Start of main content

Latest developments in International Standards for energy efficiency

A new standard, IEC 60364-8-1 Edition 2, was published in February 2019.

This replaces IEC 60364-8-1 Edition 1 published in 2014. In this article, we give a brief overview of some of the latest requirements at an international level, which may or may not be incorporated in BS 7671 in the future. The new standard includes a number of changes including changes to the definitions and to the energy efficiency assessment for electrical installations.

The worldwide need to reduce the consumption of energy means we have to consider how electrical installations can provide the required level of service and safety for the lowest electrical consumption.

In order to make improvements we need to be able to measure the amount of electrical energy consumed and monitor and control energy effectively. Energy measurement is essential for energy management. Therefore, the design of the electrical distribution system needs to be carried out in such a way that will allow the metering and control of the various electrical loads in an installation. Also, in order to have an energy efficient installation, losses in equipment need to be as low as possible. All these aspects are taken into account in the new standard.

Significant changes

Energy efficiency assessment for electrical installations

A new section 4.2 has been introduced which requires the assessment of electrical installations in accordance with Annex B of the standard.

Method to assess the energy efficiency of an electrical installation

The informative Annex B has been completely revised in the new standard. However the objective is still to provide an assessment of the energy efficiency of an electrical installation based on the relevant parameters influencing efficiency such as lighting, voltage drop, power factor correction, Motors and controls etc.

The method applies to both new and existing installations, in premises used for purposes including industrial, commercial, infrastructure and residential as the previous edition.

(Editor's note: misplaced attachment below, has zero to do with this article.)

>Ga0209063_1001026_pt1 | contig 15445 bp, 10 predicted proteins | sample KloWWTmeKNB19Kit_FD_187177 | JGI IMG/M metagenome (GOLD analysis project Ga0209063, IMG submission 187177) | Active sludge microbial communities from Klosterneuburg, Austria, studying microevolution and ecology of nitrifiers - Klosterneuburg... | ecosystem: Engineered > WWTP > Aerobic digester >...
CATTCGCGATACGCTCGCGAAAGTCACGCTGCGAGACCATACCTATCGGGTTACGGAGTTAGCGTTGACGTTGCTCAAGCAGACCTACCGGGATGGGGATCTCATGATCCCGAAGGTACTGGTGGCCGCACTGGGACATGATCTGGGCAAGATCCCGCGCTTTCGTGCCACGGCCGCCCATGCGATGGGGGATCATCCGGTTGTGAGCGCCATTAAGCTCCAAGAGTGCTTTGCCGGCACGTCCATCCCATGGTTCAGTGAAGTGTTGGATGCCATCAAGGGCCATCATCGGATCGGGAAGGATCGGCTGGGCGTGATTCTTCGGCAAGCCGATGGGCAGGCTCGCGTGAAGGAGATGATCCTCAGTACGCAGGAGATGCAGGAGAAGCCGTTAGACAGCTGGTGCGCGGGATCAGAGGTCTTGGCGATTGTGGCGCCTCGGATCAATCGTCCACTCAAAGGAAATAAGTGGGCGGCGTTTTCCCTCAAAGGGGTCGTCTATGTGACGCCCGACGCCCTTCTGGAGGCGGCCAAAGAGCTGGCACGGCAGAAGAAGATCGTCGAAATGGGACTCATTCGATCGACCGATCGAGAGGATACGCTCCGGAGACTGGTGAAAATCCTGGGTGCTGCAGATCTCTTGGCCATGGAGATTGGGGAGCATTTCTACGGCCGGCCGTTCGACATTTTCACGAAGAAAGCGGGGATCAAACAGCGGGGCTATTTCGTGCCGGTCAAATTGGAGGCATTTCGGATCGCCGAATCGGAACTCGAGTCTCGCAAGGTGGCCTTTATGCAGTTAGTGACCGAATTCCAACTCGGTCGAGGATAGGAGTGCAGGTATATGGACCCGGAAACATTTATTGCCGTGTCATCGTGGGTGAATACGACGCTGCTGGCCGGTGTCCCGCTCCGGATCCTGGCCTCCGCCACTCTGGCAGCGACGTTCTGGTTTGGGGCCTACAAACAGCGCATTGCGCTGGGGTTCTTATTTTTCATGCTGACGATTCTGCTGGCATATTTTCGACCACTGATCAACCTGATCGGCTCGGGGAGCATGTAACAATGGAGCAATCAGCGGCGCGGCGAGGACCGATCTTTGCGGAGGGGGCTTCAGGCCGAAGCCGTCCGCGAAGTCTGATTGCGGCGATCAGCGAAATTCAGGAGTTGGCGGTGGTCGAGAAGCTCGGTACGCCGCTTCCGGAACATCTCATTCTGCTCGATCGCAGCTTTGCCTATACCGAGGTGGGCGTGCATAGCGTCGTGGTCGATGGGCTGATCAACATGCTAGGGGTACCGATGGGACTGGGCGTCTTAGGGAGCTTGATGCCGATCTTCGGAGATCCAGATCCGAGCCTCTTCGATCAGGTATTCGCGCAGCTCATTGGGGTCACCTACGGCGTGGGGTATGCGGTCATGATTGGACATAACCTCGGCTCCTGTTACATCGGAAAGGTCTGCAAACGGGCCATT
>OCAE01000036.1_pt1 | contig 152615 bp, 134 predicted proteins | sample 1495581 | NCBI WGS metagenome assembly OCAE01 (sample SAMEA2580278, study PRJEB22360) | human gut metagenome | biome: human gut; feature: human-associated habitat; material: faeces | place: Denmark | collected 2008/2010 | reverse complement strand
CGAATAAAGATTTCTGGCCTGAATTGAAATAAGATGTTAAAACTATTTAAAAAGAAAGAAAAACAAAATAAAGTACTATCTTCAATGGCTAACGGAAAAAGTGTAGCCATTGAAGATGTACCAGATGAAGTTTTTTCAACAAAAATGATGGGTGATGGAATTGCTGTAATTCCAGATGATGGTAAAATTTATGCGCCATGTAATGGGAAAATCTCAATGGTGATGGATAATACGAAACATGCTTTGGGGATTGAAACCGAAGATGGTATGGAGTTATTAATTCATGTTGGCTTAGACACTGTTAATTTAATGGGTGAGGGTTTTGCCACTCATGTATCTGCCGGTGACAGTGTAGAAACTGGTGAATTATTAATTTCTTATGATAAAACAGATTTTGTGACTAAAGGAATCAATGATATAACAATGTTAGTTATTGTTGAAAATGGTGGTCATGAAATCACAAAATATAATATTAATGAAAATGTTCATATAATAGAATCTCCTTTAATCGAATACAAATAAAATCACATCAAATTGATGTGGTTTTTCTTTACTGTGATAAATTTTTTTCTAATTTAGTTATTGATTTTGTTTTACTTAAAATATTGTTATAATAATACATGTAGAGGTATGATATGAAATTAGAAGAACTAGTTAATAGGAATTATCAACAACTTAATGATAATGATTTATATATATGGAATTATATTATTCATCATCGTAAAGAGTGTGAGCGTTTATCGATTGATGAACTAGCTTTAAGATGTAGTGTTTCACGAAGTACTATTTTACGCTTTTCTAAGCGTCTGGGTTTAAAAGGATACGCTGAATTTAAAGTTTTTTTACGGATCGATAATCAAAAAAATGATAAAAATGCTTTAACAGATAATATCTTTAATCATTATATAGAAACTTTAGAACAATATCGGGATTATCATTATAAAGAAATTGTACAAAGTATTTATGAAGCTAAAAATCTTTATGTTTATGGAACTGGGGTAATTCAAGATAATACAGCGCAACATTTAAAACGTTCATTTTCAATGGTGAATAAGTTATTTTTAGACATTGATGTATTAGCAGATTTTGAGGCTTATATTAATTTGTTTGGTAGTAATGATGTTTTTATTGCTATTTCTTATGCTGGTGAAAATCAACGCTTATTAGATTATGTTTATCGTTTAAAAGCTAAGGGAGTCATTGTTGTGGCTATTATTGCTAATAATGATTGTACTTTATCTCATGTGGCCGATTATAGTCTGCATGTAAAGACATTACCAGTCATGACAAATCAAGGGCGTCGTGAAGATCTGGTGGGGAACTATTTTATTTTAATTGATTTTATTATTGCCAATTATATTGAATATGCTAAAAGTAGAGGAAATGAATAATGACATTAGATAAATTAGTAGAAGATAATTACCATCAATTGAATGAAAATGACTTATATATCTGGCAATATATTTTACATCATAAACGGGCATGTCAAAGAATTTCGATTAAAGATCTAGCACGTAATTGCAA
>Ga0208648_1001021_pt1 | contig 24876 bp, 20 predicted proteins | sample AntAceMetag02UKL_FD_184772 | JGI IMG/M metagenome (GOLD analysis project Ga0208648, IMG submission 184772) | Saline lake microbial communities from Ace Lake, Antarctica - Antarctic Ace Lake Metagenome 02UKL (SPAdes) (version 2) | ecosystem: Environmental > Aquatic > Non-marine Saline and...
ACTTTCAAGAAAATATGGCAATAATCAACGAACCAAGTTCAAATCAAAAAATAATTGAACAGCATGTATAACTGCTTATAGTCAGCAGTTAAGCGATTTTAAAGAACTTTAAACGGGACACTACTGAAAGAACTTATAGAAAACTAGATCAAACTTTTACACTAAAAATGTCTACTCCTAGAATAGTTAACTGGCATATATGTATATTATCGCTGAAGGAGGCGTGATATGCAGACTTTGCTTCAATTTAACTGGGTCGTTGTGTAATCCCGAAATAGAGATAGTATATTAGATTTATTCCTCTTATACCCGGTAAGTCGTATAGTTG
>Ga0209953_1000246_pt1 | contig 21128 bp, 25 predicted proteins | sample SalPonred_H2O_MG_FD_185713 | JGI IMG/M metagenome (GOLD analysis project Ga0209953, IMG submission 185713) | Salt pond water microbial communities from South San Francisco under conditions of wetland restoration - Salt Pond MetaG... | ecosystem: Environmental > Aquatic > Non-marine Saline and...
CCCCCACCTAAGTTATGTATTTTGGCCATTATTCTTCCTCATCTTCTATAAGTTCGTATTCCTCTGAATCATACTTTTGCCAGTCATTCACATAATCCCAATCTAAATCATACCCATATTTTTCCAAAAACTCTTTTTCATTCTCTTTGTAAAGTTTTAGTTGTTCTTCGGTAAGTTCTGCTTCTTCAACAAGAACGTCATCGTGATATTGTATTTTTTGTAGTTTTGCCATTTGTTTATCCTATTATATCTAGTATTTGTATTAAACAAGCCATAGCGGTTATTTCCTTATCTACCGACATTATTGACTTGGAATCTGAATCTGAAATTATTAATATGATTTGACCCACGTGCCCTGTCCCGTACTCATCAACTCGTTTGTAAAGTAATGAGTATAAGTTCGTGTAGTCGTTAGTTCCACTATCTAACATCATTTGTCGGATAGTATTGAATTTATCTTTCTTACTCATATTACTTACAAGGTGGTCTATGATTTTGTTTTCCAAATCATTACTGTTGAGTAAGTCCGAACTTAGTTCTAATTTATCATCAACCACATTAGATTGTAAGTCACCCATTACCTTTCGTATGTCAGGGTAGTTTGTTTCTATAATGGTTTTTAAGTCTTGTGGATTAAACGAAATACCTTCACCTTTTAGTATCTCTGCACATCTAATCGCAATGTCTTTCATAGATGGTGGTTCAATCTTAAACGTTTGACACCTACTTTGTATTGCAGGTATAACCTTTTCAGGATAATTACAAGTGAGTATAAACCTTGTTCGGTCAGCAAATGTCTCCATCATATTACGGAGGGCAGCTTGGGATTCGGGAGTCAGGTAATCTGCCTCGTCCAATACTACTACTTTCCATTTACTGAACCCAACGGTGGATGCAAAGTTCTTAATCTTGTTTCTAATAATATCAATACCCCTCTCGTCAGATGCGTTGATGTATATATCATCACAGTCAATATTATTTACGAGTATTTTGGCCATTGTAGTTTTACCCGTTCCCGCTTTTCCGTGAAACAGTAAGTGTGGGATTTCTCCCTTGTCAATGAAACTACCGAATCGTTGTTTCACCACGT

However, in this new edition the way in which the method is applied for residential premises differs in some ways from the way it is applied for other types of premises.

 In this new the standard the energy efficiency of an electrical installation is rated into one of the following classes from the lower efficiency to the higher efficiency:





EE4, and


 The electrical installation efficiency class is determined by adding together all the points obtained from the tables corresponding to each parameter. There are separate sets of Tables for residential compared to industrial, commercial installations and infrastructure.

Where a parameter is not assessed, then 0 points are given for that parameter.

The total number of points is then compared with the number of points given in Table B.1 to determine the electrical installation efficiency class which ranges from EE0 to EE5.

Input from loads, sensors and forecasts

Section 8.3 of the new standard covering inputs from loads, sensors and forecasts has been revised. Requirements concerning the measurement of electrical parameters has been extended as this is key to energy efficiency.


Lighting can represent a large percentage of energy consumption in buildings depending on the application. Solutions for lighting control could achieve significant savings on the electricity compared to a traditional installation (without automatic lighting controls).These systems should be flexible and designed for the comfort of the users. The solutions can range from very small and local controls such as occupancy sensors, up to sophisticated customised and centralised solutions that are part of complete building automation systems.

Lighting controls

Lighting controls for residential buildings are easy-to-install devices which are able to detect the presence of people and only switch on lights when required. Lighting controls eliminate wasted energy and save energy simply by switching lights off when not required. Lighting controls for commercial, public and industrial buildings are again easy-to-install devices that are able to automatically switch off lights when no occupants are detected or there are suitable levels of natural light.